The Greater Yellowlegs
Shorebirds have always been favorite subjects for me. My first experience with a shorebird carving was at the behest of my mentor, Bob Berry. That started me on a 35-year journey. I hope to inspire others to begin something similar.
Taxonomically, the family Tringini is far from the largest family of shorebirds, and the greater (Tringa melanoleuca) and the lesser (Tringa flavipes) yellowlegs are just a small part of the Tringini family. However, they were among the most popular subjects for North American carvers of yore. Yellowlegs are some of the most common of the surviving decoys from the days of shorebird hunting.
In the field, the lesser is only about three-quarters the size of the greater. I almost never see them together so it can be hard to distinguish between them based on size. The most obvious difference is the bill. On the lesser, it appears almost needle-like; somewhat shorter, but much thinner. The greater has a heavier, sometimes upturned, bill. This difference becomes very obvious after some field observation. In this article, I’ll concentrate on carving a greater yellowlegs. However, the anatomy, feather structure, and colors are so similar you could convert everything to a lesser by reducing the pattern and slimming the bill.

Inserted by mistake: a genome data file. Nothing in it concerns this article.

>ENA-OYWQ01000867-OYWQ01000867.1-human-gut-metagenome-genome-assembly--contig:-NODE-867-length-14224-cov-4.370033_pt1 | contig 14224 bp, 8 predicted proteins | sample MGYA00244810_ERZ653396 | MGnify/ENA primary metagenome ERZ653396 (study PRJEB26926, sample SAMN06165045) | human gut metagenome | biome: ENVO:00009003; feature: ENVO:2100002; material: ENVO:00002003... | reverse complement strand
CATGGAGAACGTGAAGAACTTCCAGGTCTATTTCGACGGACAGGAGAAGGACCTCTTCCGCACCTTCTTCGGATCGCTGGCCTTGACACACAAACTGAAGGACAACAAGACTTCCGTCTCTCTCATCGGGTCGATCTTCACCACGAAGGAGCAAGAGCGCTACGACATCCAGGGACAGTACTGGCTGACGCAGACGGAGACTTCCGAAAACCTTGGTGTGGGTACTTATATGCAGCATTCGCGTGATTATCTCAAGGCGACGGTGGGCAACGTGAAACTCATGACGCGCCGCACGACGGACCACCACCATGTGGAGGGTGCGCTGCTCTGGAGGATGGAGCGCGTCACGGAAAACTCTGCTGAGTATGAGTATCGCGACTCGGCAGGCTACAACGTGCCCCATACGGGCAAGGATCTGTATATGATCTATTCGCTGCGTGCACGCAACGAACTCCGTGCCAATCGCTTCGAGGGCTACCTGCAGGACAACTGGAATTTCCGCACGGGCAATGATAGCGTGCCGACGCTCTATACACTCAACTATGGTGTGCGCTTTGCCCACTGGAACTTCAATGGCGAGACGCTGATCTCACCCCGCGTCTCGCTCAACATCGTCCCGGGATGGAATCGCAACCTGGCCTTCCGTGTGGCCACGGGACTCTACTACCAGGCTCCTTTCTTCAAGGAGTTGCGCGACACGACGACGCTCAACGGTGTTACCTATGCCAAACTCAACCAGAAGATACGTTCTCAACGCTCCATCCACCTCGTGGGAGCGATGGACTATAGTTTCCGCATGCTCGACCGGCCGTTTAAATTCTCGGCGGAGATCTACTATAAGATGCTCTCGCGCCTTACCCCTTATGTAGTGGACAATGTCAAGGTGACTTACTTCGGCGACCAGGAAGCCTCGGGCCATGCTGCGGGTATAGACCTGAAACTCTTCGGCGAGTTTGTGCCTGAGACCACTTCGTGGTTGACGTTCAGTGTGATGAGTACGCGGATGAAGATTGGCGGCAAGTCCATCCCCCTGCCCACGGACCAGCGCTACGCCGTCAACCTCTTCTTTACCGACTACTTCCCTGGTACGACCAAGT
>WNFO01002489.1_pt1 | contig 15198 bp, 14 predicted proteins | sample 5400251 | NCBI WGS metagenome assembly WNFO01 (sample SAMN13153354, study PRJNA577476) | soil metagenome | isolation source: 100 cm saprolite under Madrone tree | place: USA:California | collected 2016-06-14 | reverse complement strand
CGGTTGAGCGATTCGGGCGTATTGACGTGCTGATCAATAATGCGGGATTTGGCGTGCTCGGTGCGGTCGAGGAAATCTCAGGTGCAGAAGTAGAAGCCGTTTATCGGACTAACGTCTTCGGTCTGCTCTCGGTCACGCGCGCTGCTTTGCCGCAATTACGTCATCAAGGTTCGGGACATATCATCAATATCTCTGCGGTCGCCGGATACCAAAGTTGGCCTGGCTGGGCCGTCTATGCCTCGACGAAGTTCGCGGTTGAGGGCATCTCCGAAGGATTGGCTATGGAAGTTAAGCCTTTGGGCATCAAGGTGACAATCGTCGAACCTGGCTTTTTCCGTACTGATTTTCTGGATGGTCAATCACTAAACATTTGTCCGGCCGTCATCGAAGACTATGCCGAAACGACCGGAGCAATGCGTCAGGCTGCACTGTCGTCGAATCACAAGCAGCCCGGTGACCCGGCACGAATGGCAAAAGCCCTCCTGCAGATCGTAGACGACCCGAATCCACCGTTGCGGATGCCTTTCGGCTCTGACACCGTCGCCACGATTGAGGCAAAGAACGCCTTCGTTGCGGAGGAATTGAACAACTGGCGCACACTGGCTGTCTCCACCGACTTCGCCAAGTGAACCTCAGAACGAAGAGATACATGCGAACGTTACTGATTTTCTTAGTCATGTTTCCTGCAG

One side comment here: Most competition birds today are oversize. (I think many competitors believe a good big bird will beat a good small bird.). That aside, you do have a wide latitude when sizing your yellowlegs.
Shorebird bills are frequently long and slender. Carving them out of wood while retaining strength and durability can be a problem. I have developed a technique using hardwood dowels to resolve this issue. It depends on achieving a tight joint between the dowel and the head piece. I have found that the imported dowels from big box stores vary greatly and are almost always undersized. I use only birch or poplar dowels from the better hardwood stores. In addition, the dowel must be large enough in diameter to accommodate the bill shape. In this case I’ll use a 1⁄2" thick poplar dowel. Because twist drills normally “walk” a bit and drill oversize holes, especially in tupelo, I use a Forstner bit. I will illustrate my bill/dowel technique in some of the following steps.